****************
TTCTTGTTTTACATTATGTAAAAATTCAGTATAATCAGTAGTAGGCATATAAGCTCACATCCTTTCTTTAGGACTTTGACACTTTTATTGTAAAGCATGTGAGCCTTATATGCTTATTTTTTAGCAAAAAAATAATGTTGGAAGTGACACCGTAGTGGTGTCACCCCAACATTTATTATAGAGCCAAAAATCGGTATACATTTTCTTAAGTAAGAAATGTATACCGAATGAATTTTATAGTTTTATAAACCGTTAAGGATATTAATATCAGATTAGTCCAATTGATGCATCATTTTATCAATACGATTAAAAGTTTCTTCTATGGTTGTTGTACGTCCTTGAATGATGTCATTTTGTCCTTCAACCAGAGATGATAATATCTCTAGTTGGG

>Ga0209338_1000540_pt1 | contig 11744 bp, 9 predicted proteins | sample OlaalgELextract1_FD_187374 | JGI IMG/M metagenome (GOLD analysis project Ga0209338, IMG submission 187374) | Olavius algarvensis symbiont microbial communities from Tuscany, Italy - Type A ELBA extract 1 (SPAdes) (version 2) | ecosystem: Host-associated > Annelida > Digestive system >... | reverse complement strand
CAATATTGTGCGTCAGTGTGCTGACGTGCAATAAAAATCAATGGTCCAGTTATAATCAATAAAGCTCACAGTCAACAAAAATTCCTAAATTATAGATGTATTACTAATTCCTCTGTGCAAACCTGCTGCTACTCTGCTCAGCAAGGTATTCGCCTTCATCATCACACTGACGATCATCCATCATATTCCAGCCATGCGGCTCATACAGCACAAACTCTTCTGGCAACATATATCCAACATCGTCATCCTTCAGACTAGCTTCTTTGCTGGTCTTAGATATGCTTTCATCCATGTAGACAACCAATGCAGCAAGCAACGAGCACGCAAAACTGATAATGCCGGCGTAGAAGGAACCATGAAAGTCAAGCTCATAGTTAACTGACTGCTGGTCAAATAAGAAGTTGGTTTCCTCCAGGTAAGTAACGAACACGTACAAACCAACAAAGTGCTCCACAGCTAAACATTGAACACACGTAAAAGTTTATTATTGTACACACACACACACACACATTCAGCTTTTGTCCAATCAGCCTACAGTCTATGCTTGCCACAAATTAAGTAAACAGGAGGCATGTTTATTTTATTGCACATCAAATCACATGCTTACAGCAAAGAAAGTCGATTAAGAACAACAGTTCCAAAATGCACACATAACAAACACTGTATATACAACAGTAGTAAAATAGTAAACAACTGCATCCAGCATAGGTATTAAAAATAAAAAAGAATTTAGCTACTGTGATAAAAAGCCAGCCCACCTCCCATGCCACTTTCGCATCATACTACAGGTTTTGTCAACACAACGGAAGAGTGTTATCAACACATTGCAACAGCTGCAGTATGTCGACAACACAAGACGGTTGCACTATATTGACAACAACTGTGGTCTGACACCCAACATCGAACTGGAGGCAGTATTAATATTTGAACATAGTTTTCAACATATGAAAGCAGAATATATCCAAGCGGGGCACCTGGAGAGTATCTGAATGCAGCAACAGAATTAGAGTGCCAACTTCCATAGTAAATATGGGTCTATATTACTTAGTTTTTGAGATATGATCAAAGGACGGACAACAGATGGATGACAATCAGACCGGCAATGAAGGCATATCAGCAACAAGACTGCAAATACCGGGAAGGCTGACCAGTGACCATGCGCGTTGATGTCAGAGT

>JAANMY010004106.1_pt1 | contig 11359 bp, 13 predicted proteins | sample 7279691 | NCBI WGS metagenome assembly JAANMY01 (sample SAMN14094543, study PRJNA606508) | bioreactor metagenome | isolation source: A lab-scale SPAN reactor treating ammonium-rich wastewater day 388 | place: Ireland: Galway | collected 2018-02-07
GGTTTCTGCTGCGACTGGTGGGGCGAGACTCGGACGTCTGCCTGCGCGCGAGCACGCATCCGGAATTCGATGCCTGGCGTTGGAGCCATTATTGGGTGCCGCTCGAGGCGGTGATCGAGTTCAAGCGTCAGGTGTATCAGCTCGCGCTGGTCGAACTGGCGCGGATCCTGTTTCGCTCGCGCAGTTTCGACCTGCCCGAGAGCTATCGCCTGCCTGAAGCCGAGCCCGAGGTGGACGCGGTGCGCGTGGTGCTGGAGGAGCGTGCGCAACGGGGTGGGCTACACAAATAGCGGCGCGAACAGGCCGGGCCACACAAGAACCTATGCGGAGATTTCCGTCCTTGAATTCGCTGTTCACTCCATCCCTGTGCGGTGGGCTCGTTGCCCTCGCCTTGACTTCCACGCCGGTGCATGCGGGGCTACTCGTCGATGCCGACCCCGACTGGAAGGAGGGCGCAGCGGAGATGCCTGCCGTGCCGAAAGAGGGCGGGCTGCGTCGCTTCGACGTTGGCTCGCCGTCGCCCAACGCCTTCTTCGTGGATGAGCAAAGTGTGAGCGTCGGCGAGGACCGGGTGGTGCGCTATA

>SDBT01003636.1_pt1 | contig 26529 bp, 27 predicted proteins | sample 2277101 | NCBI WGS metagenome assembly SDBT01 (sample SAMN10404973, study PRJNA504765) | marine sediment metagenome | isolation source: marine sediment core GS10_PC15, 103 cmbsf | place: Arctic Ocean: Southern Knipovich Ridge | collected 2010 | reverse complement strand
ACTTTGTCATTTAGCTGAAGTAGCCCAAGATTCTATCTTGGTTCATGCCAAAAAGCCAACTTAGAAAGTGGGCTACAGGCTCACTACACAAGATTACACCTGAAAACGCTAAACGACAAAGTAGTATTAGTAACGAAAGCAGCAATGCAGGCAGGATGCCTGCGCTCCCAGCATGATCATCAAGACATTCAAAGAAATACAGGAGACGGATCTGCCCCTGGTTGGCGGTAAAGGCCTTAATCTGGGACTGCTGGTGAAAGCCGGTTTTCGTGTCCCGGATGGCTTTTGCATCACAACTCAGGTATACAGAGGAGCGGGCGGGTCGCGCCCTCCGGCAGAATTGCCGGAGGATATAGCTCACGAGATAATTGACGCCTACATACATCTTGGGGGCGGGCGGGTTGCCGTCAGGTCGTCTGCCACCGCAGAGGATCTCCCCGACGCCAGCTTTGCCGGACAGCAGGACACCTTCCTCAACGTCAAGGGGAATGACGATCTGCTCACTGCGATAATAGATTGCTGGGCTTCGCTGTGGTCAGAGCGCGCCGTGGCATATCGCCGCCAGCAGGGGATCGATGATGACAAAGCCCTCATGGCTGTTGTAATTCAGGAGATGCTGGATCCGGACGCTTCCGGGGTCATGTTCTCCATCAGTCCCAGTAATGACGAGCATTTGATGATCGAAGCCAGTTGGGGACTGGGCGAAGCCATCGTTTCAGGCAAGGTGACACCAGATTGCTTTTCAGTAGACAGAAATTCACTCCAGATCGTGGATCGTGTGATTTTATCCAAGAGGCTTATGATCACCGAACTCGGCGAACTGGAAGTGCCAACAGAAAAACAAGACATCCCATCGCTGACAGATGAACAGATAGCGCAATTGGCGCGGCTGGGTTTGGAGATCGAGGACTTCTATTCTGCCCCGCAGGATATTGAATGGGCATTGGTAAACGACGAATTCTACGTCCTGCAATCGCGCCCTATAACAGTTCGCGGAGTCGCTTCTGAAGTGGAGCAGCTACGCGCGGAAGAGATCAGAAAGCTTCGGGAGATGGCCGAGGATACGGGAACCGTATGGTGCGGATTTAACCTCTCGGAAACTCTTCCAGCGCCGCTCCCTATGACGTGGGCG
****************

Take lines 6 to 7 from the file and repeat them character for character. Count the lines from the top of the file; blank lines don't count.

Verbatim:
>SDBT01003636.1_pt1 | contig 26529 bp, 27 predicted proteins | sample 2277101 | NCBI WGS metagenome assembly SDBT01 (sample SAMN10404973, study PRJNA504765) | marine sediment metagenome | isolation source: marine sediment core GS10_PC15, 103 cmbsf | place: Arctic Ocean: Southern Knipovich Ridge | collected 2010 | reverse complement strand
ACTTTGTCATTTAGCTGAAGTAGCCCAAGATTCTATCTTGGTTCATGCCAAAAAGCCAACTTAGAAAGTGGGCTACAGGCTCACTACACAAGATTACACCTGAAAACGCTAAACGACAAAGTAGTATTAGTAACGAAAGCAGCAATGCAGGCAGGATGCCTGCGCTCCCAGCATGATCATCAAGACATTCAAAGAAATACAGGAGACGGATCTGCCCCTGGTTGGCGGTAAAGGCCTTAATCTGGGACTGCTGGTGAAAGCCGGTTTTCGTGTCCCGGATGGCTTTTGCATCACAACTCAGGTATACAGAGGAGCGGGCGGGTCGCGCCCTCCGGCAGAATTGCCGGAGGATATAGCTCACGAGATAATTGACGCCTACATACATCTTGGGGGCGGGCGGGTTGCCGTCAGGTCGTCTGCCACCGCAGAGGATCTCCCCGACGCCAGCTTTGCCGGACAGCAGGACACCTTCCTCAACGTCAAGGGGAATGACGATCTGCTCACTGCGATAATAGATTGCTGGGCTTCGCTGTGGTCAGAGCGCGCCGTGGCATATCGCCGCCAGCAGGGGATCGATGATGACAAAGCCCTCATGGCTGTTGTAATTCAGGAGATGCTGGATCCGGACGCTTCCGGGGTCATGTTCTCCATCAGTCCCAGTAATGACGAGCATTTGATGATCGAAGCCAGTTGGGGACTGGGCGAAGCCATCGTTTCAGGCAAGGTGACACCAGATTGCTTTTCAGTAGACAGAAATTCACTCCAGATCGTGGATCGTGTGATTTTATCCAAGAGGCTTATGATCACCGAACTCGGCGAACTGGAAGTGCCAACAGAAAAACAAGACATCCCATCGCTGACAGATGAACAGATAGCGCAATTGGCGCGGCTGGGTTTGGAGATCGAGGACTTCTATTCTGCCCCGCAGGATATTGAATGGGCATTGGTAAACGACGAATTCTACGTCCTGCAATCGCGCCCTATAACAGTTCGCGGAGTCGCTTCTGAAGTGGAGCAGCTACGCGCGGAAGAGATCAGAAAGCTTCGGGAGATGGCCGAGGATACGGGAACCGTATGGTGCGGATTTAACCTCTCGGAAACTCTTCCAGCGCCGCTCCCTATGACGTGGGCG